This is a blog I wrote for the Blog Carnival I was a part of, and I felt it fit right into the theme for my week of essays. I hope you enjoy it!
The settings in my stories are simply scenic and not especially significant to me, although I do paint them from places I’ve been and experiences I’ve had in life.
I set Heart of Stone in Texas because when I think of cowboys the Lone Star State comes to mind. But, that's not the only reason. Both my maternal and paternal family heritage is Texan. I lived there as a child. I can still remember the summer heat. I can still taste the watermelons we ate out on the porch. I can see the shiny spider webs in the bushes down by the lake. I can feel the cockle burrs sticking in my bare feet. I hear the crickets singing in the grass at night. And I can smell my grandma's fried chicken.
What I'm getting at is simple. As a writer, we experience settings with all five senses. Even today, when I go for a walk I’m watching, listening and thinking about what I see. The dog in my neighbor's backyard that charges the gate when I pass. I never fail to jump, my heart racing. Children laughing at the park--such a happy sound. The fact is, I never know when the impressions I get day by day might fit into a story I’m writing.
I’ll never forget the day I told my husband I was going for a walk along the riverbed. “I won’t be gone long,” I said. I became so engrossed in my surroundings, I lost track of time. The riverbed is part of the flood control in this area and continues all the way to Prado Dam. I stopped along the way to watch the water cascade over the small man-made waterfalls. I absorbed the sound of it splashing and playing along the way.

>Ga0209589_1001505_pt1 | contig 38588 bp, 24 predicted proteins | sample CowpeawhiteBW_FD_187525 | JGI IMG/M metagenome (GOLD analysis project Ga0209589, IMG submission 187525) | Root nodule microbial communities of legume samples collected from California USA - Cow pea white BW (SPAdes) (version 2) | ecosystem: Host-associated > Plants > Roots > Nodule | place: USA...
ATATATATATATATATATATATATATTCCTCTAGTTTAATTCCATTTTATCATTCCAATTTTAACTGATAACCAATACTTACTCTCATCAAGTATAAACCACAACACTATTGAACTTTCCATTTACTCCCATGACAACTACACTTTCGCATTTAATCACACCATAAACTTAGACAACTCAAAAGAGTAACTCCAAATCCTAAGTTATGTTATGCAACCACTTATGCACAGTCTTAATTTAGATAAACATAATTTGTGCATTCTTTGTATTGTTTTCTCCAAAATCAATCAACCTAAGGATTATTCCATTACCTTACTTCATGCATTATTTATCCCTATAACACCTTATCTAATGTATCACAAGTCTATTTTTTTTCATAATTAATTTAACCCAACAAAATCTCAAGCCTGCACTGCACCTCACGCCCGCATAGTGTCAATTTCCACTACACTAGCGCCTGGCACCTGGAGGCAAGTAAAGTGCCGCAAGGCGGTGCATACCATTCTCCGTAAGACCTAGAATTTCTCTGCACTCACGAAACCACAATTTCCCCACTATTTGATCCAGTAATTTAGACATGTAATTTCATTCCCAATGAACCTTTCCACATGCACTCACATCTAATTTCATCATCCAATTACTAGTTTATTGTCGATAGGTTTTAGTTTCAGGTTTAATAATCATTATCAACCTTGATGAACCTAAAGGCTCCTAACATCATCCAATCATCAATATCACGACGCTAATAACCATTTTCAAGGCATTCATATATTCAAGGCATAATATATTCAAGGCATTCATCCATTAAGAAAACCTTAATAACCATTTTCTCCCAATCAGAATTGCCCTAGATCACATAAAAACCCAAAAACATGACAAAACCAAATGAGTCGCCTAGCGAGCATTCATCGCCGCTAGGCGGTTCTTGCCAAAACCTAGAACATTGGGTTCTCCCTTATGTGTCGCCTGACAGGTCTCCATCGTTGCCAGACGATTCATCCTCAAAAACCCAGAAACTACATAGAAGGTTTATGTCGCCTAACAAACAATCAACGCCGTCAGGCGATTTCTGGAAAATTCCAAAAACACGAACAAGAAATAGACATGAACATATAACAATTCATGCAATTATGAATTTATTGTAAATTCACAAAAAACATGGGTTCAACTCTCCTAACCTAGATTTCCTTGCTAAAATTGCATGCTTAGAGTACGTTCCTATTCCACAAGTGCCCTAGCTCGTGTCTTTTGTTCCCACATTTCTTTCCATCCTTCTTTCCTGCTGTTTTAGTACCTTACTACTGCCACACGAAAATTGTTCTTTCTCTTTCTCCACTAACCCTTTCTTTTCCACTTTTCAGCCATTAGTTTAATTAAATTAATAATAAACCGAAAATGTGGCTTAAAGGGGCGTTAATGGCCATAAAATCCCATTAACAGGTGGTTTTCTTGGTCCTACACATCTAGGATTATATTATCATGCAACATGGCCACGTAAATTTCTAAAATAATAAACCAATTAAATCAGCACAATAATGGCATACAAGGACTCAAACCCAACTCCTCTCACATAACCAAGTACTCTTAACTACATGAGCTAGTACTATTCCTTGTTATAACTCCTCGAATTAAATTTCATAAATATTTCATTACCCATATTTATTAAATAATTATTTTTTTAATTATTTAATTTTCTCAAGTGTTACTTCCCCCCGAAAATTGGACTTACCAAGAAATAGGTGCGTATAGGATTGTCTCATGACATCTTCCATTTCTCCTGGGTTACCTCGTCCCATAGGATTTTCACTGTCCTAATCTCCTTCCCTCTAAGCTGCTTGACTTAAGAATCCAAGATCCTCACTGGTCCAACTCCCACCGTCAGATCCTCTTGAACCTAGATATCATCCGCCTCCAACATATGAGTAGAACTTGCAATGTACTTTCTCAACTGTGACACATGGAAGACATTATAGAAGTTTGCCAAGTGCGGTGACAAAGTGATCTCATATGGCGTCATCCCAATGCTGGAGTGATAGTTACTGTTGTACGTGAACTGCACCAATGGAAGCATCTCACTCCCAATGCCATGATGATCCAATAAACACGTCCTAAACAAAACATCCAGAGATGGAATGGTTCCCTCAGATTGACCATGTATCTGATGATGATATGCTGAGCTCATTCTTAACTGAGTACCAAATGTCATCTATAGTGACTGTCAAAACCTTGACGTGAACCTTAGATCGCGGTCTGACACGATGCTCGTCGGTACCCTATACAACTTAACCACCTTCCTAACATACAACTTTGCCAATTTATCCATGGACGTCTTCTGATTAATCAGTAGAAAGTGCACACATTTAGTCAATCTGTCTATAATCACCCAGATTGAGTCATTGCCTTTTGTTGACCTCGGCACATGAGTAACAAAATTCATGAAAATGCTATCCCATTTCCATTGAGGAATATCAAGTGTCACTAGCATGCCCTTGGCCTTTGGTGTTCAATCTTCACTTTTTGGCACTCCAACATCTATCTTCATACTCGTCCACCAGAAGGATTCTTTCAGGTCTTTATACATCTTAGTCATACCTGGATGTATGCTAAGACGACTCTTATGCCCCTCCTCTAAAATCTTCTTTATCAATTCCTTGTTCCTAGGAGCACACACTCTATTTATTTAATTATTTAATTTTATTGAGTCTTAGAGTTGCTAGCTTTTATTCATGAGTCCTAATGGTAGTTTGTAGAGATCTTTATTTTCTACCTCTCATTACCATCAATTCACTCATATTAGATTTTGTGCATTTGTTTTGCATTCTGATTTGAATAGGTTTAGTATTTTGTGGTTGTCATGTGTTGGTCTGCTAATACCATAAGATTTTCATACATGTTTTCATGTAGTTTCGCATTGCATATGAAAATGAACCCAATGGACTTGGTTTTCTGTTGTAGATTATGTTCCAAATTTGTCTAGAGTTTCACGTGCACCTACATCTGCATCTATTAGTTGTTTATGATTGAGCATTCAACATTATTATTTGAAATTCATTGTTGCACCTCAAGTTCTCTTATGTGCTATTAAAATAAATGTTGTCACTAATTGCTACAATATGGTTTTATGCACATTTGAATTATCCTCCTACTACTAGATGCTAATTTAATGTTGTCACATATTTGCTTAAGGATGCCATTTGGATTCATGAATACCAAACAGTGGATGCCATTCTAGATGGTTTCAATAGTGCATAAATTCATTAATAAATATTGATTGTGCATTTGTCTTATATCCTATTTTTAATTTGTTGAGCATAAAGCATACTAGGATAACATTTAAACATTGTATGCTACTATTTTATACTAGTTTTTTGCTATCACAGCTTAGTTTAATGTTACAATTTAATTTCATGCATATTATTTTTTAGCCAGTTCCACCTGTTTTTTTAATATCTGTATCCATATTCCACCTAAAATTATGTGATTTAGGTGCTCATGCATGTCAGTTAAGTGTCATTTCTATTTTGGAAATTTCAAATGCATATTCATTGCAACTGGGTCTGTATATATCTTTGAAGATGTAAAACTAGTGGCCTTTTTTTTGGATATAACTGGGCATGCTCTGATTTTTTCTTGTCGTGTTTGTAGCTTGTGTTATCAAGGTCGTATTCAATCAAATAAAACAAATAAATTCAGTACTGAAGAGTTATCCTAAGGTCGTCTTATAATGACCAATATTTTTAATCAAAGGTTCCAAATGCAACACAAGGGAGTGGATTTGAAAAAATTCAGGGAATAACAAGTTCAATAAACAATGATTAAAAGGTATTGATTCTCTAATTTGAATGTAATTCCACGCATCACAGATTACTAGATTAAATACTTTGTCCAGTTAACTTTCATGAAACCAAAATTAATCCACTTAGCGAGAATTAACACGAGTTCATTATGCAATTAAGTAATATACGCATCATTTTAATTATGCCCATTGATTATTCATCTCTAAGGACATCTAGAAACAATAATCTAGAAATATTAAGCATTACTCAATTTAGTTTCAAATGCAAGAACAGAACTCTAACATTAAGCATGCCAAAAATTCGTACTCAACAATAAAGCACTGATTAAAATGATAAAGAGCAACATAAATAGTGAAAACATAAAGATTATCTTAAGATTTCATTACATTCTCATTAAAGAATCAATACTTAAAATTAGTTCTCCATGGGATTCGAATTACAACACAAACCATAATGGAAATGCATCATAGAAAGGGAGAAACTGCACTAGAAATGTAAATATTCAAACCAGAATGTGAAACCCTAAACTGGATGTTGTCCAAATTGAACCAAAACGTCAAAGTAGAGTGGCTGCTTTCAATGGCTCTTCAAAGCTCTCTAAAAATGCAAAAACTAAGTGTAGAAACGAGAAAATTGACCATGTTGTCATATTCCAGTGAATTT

The birds—hawks soared high above me, on the lookout for prey. Majestic white egrets surprised me by flying out of the brush, so beautiful and large. A couple of swans floated on the lake to my left. And the ducks! The males preened in their pretty feathers, while the females looked dowdy in their brown “frocks.”
The leaves on the trees fluttered in the slight breeze. The high grass rippled. Small animals, rodents most likely, scurried in the brush, hiding from the circling hawk. Lizards did pushups on the hot rocks. Small birds scolded me for getting to close to their nest.
Finally, I turned around and headed back, clueless as to how much time had passed. That is until I ran into Bob and a friend, who were scouring the path looking for me. I guess my musings, and scene painting had kept me longer than I thought. After a “gentle” reminder from my worried hubby, I now carry my cell phone with me when I go on my walks. Lol But, I still take time to "smell the roses."
I think you can see how easy it is to absorb your surroundings, and transfer them onto your written pages.
My stories first form in my mind with the character in a particular setting. As in:
She saw him the minute she stepped through the thick strand of trees. He stood in the bed of the old pickup, hefting hay bales onto the dry cattle range. A modern-day Adonis—shirtless, muscles flexing with each movement of his powerful body. Sweat from a hard day’s work in the blistering heat glistened in the hair on his tanned chest.
With that scene in mind, I have my setting—a cattle ranch; conditions—dry, hot; and the beginnings of a character analysis. From this starting point I can go on to develop my story.
Books can be character-driven. They can be plot-driven. Do you ever hear of one being “setting-driven?” Of course not, but yet setting plays an important role in the overall picture a writer paints with words. It is the backbone that holds the story together. If the reader is unable to put themselves into the setting, my thinking is they’ll be confused. A confused reader is one that will soon leave an author. Remember, they don’t have access to what’s going on in our minds. We have to show them what we see.
And if we’re not sure? Research. People do live in the areas we write about, and they really don’t appreciate us painting the wrong picture.